The Business Council's 2018 fourth quarter B.C. Economic Review and Outlook shows the economies in Canada and British Columbia are cooling from recent highs but remain reasonably positive despite external headwinds, domestic challenges, and changes to the industrial and regional dynamics of growth in the province.
In British Columbia, the multiyear real estate boom is unwinding and affected sectors are likely to detract from overall GDP growth in 2019 -- and perhaps 2020. Consumer spending has also cooled amid slumping real estate markets, higher interest rates and tighter access to residentially-secured credit. The province has recorded solid growth in both merchandise and service exports, although we anticipate more muted gains over the next two years. Business investment should pick up, as the massive LNG Canada project gets under way and more companies step up capital spending in the face of intense competitive pressure, digital disruption, and cyclically tight labour markets.
It is important to consider medium- and longer-term trends that will affect future growth and prosperity in British Columbia. Many business leaders are concerned about the erosion of Canada’s – including B.C.’s – competitive position at a time of rapid technological change, mounting protectionism, and significant shifts in American tax, regulatory and energy policies. In the last two years, Canada has suffered large capital outflows, as companies keen to invest increasingly choose other locations. The business tax advantages that Canada long had visà-vis the United States have completely disappeared. The corporate head office sector is shrinking – nationally, and in B.C. as well.
Canada, including B.C., has acquired a reputation as a jurisdiction where regulatory and legal regimes are increasingly hostile to industrial and infrastructure development – and where the costs of doing business are rising across-the-board, as evidenced by B.C.’s new Employer Health Tax which comes into effect this year, as well as escalating energy taxes. So far, governments have done little to acknowledge, let alone address, the taxation, regulatory and other competitiveness challenges that are holding back business growth and new investment. This must change if national and provincial policymakers aspire to build a more productive and prosperous economy in the decades ahead.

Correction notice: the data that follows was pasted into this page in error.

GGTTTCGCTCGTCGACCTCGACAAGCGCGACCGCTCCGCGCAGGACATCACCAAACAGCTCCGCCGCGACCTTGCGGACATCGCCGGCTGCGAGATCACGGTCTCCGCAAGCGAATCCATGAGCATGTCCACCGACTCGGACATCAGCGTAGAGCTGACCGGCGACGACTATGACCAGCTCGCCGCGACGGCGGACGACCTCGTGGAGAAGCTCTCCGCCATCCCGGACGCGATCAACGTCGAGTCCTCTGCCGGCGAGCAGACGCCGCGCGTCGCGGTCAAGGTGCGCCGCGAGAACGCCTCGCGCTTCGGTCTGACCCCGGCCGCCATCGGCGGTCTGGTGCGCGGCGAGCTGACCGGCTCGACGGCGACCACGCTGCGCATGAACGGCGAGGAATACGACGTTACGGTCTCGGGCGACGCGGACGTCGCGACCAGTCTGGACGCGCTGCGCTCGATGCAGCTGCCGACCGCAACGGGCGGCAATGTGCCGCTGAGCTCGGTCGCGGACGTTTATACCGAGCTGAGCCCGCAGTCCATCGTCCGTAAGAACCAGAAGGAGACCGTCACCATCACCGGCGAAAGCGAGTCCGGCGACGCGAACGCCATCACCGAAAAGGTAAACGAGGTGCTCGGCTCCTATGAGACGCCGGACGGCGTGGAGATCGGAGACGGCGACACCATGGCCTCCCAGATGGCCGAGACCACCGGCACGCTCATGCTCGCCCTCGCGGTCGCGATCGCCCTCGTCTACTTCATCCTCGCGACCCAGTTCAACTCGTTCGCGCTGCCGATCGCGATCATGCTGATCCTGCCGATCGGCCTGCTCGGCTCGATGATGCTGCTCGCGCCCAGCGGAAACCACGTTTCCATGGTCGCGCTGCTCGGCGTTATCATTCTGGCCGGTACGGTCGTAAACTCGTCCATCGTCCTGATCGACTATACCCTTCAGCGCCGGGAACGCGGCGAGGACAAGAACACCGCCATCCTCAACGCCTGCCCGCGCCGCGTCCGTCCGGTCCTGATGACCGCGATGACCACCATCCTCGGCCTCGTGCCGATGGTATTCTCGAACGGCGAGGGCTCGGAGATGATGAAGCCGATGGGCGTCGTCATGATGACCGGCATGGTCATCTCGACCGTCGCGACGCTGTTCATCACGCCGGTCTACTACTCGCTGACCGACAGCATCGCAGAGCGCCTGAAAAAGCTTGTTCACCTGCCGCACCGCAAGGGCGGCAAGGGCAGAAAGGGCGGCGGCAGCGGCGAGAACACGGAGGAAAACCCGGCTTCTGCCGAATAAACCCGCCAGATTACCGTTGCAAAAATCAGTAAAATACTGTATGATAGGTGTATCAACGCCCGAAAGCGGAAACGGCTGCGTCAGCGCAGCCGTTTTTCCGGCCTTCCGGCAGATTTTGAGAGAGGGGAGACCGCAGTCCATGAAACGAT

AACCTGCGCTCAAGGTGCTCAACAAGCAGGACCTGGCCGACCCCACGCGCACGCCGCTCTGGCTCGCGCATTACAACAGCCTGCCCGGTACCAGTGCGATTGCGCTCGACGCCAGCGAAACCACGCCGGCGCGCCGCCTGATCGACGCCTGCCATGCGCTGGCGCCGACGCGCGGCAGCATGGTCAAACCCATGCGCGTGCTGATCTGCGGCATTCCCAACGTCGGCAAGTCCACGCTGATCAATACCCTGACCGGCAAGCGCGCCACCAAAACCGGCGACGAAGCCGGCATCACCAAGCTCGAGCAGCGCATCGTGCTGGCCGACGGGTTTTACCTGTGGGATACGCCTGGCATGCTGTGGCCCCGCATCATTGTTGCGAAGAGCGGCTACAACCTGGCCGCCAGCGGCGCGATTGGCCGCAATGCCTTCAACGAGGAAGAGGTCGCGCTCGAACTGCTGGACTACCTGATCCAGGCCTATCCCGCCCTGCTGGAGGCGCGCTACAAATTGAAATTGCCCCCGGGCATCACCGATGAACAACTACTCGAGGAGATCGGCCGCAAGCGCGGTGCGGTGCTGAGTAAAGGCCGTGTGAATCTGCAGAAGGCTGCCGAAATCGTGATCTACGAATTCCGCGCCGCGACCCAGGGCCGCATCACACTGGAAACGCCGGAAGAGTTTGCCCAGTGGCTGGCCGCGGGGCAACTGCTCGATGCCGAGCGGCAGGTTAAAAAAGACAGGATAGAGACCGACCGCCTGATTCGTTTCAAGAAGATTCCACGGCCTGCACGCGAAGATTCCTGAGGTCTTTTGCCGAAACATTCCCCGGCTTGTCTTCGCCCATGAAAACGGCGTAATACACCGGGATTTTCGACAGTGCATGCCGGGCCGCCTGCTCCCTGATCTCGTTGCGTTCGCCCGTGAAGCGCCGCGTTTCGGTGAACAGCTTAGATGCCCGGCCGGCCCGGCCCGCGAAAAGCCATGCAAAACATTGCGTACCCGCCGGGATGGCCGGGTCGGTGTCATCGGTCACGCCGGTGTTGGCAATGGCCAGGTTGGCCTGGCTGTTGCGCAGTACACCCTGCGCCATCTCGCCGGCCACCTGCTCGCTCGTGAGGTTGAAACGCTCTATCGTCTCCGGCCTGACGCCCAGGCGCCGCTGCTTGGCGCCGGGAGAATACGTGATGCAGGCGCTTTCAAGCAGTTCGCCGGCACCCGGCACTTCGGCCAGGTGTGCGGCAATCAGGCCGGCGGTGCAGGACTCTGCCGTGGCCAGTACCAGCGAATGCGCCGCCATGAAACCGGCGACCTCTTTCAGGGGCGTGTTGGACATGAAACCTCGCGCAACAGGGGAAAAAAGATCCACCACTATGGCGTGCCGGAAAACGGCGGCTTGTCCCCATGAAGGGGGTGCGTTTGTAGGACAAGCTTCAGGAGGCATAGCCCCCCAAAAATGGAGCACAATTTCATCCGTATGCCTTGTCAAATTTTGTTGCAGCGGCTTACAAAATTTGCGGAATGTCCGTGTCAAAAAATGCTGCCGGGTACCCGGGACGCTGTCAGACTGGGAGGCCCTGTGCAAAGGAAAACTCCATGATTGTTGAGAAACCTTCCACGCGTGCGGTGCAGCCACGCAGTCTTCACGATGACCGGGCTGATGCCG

- Global GDP growth is expected to cool to around 3½% in 2019 and 2020. The downgrade reflects the effects of tightening financial conditions and trade tensions. These developments, coupled with the U.S.-China trade war and political chaos in Washington, D.C., have rattled financial markets. Over the past quarter, valuations contracted in global equities. In addition, the U.S. corporate debt market shows signs of a nascent credit crunch, and the U.S. yield curve has flattened. Risks to the global outlook are slightly weighted to the downside.
- Canada’s economy should continue to grow around 2% per annum, close to its potential but a meagre pace by historical standards. Growth will dip lower in 2019, as heavy price discounts on western Canadian oil and Alberta’s decision to cut oil production to cope with them reduces output.
- With little spare capacity in the rest of the economy and core measures of inflation close to 2%, the Bank of Canada intends to remove monetary policy stimulus over time to keep inflation at its target. Outside of oil-producing regions, labour markets are tight and wage growth is solid. Risks to the Canadian outlook are slightly weighted to the downside, on balance.
- B.C.’s economy slowed in 2018 due to a sharp downturn in consumption and activities tied to real estate. Still, labour market conditions remain tight and wage growth is well above historic norms.
- B.C. GDP growth is projected to ease slightly over the next two years, to around 2.2% to 2.4%. The $40 billion LNG Canada project gets underway later this year and will provide a substantial lift. Without this project, provincial growth would slip below 2% as the real estate boom unwinds.
- The composition of economic growth is expected to shift toward northern B.C., driven by LNG and related upstream drilling activity and pipeline construction, and greater reliance on business investment and exports more generally. Economic conditions will be softer in the lower mainland as the real estate boom deflates. A key downside risk is whether this rotation in provincial growth drivers can be achieved smoothly